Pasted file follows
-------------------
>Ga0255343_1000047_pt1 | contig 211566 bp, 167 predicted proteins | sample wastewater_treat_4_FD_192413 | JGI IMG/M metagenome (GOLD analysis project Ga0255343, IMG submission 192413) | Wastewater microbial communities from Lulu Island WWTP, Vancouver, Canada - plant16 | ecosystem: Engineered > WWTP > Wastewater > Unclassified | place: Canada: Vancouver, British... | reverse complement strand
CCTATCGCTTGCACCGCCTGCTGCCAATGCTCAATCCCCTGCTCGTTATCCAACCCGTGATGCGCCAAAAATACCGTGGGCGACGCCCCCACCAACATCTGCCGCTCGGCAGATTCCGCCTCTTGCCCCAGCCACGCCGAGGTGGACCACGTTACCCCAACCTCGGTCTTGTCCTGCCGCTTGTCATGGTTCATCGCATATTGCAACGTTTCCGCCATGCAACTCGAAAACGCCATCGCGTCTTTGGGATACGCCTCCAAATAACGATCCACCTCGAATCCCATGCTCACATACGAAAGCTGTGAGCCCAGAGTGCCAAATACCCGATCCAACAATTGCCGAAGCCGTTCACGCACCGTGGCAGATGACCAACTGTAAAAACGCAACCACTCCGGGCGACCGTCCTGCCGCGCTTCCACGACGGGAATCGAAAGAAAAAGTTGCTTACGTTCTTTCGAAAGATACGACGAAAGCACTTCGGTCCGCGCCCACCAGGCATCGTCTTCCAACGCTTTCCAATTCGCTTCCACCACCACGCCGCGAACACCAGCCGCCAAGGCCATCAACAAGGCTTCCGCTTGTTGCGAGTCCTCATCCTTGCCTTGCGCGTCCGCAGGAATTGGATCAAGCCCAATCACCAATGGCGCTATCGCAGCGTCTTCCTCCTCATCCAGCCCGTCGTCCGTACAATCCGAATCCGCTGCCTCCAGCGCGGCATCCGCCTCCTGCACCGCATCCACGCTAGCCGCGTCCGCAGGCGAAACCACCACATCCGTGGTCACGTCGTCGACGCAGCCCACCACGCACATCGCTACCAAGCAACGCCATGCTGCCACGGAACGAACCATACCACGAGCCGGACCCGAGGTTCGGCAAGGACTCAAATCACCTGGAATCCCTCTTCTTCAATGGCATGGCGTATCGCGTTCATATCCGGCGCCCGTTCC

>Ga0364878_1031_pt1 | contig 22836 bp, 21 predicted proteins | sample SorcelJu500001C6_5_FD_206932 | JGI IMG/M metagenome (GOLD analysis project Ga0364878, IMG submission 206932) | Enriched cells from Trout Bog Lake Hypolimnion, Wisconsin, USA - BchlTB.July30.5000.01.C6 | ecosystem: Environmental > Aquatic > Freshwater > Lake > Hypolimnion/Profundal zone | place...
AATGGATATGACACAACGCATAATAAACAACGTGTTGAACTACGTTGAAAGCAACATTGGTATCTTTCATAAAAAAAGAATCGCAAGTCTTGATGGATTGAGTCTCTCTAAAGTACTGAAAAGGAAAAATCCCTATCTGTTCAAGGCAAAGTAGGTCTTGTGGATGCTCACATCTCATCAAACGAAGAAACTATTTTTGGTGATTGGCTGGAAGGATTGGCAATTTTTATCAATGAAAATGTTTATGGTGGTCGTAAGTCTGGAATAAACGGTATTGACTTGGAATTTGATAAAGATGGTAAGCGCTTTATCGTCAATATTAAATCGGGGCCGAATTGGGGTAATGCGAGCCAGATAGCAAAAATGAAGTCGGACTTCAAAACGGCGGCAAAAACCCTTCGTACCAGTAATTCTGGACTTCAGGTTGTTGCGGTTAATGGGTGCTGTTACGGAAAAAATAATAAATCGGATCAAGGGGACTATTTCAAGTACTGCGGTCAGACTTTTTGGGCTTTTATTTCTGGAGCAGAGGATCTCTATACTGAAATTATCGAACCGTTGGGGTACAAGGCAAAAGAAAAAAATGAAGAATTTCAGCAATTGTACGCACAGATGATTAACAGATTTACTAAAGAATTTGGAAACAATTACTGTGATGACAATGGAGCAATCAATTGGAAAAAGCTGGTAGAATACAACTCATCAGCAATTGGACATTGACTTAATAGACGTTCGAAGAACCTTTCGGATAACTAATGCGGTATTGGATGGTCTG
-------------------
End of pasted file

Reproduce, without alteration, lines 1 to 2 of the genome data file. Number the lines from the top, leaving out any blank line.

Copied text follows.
>Ga0255343_1000047_pt1 | contig 211566 bp, 167 predicted proteins | sample wastewater_treat_4_FD_192413 | JGI IMG/M metagenome (GOLD analysis project Ga0255343, IMG submission 192413) | Wastewater microbial communities from Lulu Island WWTP, Vancouver, Canada - plant16 | ecosystem: Engineered > WWTP > Wastewater > Unclassified | place: Canada: Vancouver, British... | reverse complement strand
CCTATCGCTTGCACCGCCTGCTGCCAATGCTCAATCCCCTGCTCGTTATCCAACCCGTGATGCGCCAAAAATACCGTGGGCGACGCCCCCACCAACATCTGCCGCTCGGCAGATTCCGCCTCTTGCCCCAGCCACGCCGAGGTGGACCACGTTACCCCAACCTCGGTCTTGTCCTGCCGCTTGTCATGGTTCATCGCATATTGCAACGTTTCCGCCATGCAACTCGAAAACGCCATCGCGTCTTTGGGATACGCCTCCAAATAACGATCCACCTCGAATCCCATGCTCACATACGAAAGCTGTGAGCCCAGAGTGCCAAATACCCGATCCAACAATTGCCGAAGCCGTTCACGCACCGTGGCAGATGACCAACTGTAAAAACGCAACCACTCCGGGCGACCGTCCTGCCGCGCTTCCACGACGGGAATCGAAAGAAAAAGTTGCTTACGTTCTTTCGAAAGATACGACGAAAGCACTTCGGTCCGCGCCCACCAGGCATCGTCTTCCAACGCTTTCCAATTCGCTTCCACCACCACGCCGCGAACACCAGCCGCCAAGGCCATCAACAAGGCTTCCGCTTGTTGCGAGTCCTCATCCTTGCCTTGCGCGTCCGCAGGAATTGGATCAAGCCCAATCACCAATGGCGCTATCGCAGCGTCTTCCTCCTCATCCAGCCCGTCGTCCGTACAATCCGAATCCGCTGCCTCCAGCGCGGCATCCGCCTCCTGCACCGCATCCACGCTAGCCGCGTCCGCAGGCGAAACCACCACATCCGTGGTCACGTCGTCGACGCAGCCCACCACGCACATCGCTACCAAGCAACGCCATGCTGCCACGGAACGAACCATACCACGAGCCGGACCCGAGGTTCGGCAAGGACTCAAATCACCTGGAATCCCTCTTCTTCAATGGCATGGCGTATCGCGTTCATATCCGGCGCCCGTTCC